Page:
James “Angry Bird” White at the Oceti Sakowin NoDAPL resistance camp (Photo by Jonathan Klett)
Bismarck, ND: James “Angry Bird” White was sentenced in federal court on December 5, 2018 to time served plus two-years of supervised release and a $100 assessment pursuant to a non-cooperating plea agreement. Though the prosecution had requested a term of home confinement, a curfew, an electronic monitor and prohibition from participating in future protests, Judge Daniel L. Hovland did not see the necessity for these or any other additional punitive conditions.
As per the terms of the non-cooperating plea agreement, the Use of Fire to Commit a Federal Felony Offense charge – which carries a mandatory minimum sentence of 10 years – was dropped. Combined with the maximum sentence for the Civil Disorder charge, Angry Bird was facing up to 15 years in prison.
He is one of 6 people who were named in the federal indictment arising out of events on October 27, 2016. The time served portion of his sentence refers to the approximately 8 days he spent in prison before being released under court supervision to prepare for trial.
Angry Bird is a direct descendant of Chief Two Bears who was a signatory to the Fort Laramie Treaty of 1851.
It was a great relief for his family, friends and many supporters who filled the gallery to capacity that Angry Bird could go home to Fort Yates after sentencing. Supporters had traveled from Providence, Rhode Island and New York City to stand in solidarity with him. Prayers were spoken before and after the hearing outside the federal courthouse in Bismarck.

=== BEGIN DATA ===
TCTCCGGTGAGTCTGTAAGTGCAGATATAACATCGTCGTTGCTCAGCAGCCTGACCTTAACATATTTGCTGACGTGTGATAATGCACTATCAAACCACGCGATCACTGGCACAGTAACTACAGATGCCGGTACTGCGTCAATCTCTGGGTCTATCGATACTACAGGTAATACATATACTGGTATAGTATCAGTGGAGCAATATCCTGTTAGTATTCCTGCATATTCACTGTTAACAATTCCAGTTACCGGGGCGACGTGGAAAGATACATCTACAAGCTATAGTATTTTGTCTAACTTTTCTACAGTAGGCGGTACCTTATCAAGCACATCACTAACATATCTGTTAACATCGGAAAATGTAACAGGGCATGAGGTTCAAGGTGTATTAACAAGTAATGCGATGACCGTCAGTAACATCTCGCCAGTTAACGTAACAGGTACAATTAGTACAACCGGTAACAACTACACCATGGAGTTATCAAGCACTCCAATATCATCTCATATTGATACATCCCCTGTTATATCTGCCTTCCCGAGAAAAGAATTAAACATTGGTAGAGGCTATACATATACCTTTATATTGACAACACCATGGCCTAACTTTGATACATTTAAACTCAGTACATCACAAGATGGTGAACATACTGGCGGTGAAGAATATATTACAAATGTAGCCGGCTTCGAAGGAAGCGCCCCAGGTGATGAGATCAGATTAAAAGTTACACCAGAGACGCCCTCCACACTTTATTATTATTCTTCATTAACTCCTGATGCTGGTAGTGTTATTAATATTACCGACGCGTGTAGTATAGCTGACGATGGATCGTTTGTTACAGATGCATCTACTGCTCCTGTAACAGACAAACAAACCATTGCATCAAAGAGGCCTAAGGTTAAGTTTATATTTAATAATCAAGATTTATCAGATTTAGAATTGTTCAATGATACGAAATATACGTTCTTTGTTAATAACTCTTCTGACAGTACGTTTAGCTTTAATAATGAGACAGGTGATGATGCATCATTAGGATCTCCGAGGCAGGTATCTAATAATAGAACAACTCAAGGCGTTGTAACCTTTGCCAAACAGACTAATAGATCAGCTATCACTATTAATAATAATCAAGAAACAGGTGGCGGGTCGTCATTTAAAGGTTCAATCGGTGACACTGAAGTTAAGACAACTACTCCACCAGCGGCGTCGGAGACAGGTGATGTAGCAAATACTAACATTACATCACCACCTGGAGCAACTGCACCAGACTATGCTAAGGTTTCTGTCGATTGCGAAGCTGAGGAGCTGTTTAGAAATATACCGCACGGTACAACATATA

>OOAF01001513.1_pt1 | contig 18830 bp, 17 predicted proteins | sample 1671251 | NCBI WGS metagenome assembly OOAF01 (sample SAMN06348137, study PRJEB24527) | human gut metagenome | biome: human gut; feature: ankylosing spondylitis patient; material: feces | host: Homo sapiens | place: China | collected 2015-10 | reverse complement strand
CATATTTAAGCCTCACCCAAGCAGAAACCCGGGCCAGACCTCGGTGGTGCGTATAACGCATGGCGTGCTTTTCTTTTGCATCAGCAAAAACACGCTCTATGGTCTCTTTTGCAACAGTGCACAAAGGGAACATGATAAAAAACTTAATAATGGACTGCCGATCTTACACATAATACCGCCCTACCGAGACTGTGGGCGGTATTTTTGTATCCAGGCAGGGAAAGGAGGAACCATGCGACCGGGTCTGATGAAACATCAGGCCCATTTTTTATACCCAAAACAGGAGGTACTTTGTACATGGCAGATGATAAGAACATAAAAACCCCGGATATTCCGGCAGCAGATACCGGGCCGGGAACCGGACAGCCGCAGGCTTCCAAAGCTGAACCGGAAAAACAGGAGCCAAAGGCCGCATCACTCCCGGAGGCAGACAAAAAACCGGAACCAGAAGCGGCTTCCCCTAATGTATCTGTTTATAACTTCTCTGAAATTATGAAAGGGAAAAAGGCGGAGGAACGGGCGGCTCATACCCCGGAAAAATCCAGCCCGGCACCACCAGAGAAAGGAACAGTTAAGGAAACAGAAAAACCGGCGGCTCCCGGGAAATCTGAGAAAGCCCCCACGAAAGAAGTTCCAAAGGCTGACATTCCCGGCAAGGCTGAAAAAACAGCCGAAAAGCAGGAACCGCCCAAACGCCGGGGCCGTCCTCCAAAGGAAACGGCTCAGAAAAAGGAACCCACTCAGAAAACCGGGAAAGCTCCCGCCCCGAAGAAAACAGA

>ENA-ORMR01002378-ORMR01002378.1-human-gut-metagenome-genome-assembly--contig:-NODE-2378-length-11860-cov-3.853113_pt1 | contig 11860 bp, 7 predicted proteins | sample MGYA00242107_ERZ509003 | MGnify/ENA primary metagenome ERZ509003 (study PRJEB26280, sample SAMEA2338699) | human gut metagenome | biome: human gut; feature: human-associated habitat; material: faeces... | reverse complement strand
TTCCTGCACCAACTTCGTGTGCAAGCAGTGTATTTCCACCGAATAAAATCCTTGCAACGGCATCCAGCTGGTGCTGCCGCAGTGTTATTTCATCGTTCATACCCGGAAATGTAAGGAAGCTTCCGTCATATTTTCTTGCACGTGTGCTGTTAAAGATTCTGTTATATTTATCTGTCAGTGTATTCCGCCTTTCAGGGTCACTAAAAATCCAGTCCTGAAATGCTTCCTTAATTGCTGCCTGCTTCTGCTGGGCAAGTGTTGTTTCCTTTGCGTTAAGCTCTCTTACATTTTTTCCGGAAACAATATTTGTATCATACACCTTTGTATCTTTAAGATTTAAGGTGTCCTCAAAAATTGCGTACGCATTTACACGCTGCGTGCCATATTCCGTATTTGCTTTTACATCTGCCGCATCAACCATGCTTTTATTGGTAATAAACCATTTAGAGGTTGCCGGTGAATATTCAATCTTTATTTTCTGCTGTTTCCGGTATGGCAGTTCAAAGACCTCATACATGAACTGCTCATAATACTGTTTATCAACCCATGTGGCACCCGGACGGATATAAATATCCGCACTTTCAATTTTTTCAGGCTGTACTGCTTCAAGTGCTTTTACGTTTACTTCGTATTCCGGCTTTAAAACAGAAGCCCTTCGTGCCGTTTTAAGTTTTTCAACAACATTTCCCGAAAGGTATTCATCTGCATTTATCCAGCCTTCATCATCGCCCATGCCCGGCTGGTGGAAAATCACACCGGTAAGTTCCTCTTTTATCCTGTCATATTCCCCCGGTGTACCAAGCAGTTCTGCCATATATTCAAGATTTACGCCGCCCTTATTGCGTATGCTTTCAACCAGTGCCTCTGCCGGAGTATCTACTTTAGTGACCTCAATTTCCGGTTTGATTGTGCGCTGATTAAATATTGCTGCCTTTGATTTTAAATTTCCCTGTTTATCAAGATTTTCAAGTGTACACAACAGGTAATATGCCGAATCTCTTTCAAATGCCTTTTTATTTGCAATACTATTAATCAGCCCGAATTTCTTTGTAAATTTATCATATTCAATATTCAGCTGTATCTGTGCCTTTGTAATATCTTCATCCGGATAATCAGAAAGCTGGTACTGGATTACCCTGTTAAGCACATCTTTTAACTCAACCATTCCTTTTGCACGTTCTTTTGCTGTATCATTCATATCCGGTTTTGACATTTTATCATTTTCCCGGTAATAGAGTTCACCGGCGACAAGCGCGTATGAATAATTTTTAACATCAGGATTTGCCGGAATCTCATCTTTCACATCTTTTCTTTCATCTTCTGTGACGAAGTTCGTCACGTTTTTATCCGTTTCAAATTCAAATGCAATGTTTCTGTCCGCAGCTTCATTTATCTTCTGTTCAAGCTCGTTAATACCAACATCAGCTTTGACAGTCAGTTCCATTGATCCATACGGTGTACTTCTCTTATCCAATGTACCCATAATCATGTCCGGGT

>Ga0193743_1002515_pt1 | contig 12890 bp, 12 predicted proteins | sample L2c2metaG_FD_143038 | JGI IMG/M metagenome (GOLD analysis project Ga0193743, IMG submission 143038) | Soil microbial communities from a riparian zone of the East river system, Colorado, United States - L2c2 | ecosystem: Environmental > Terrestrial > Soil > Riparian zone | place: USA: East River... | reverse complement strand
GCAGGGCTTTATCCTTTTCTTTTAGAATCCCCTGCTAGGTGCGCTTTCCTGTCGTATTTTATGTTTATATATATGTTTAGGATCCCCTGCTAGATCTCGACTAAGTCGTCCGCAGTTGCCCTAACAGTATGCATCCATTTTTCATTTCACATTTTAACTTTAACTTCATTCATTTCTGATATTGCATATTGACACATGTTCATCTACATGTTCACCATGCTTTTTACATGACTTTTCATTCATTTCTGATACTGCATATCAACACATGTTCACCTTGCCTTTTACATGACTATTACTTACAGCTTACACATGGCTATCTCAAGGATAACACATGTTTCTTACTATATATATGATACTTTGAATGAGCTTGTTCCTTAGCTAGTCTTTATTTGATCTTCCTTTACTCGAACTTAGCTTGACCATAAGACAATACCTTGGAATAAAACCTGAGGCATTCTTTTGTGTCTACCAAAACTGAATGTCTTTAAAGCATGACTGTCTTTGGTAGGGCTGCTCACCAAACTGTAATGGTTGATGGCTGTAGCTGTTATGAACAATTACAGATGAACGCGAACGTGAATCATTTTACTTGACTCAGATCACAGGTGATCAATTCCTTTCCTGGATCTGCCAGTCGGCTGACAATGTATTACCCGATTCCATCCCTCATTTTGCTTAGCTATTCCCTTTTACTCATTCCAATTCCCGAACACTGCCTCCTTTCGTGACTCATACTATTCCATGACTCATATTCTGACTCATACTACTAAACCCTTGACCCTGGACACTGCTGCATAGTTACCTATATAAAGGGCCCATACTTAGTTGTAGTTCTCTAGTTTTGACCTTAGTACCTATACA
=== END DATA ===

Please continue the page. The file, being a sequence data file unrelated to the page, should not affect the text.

Below is part of a statement that Angry Bird prepared to read during sentencing. He ultimately chose not to read it to the judge, but he requested that we share it now:
I did what I thought was right for the safety of others I might have known and others who I never met.
I now know that we live in two different worlds on the same earth – the one we live in and the one you live in. I am still in a deep fog between both worlds. The world I live in includes the ways we were taught and how to show respect.
I tried to keep everyone safe in camp, and also to keep the water and the earth safe from danger that will occur in the future.
Life is tough for many, as we all know, and good for so few. For us growing up, being in boarding schools was not so good. But we are still living, trying to forget the pain and shame of what happened to me and so many others at a young age.
The way people in the other world that you live in see us and judge us is easy to understand for they do not live in my shoes or climb the ladder I have to climb or had to climb.
I tried to live in both worlds – as a vet and a father sending my offspring and others to the other world to make a better place. We all need to come to an understanding that we are killing the earth for money and profit. But we forget what we are destroying for our future generations. We need to come together as one – not as one better than the other – and to remember it’s going to take us all to help fix what we’re destroying. If not for us, then for our children and children’s children to live.
I tell others that you must travel the path you need to travel. Don’t look at the bad but look at the good to help you reach your goals.
– James “Angry Bird” White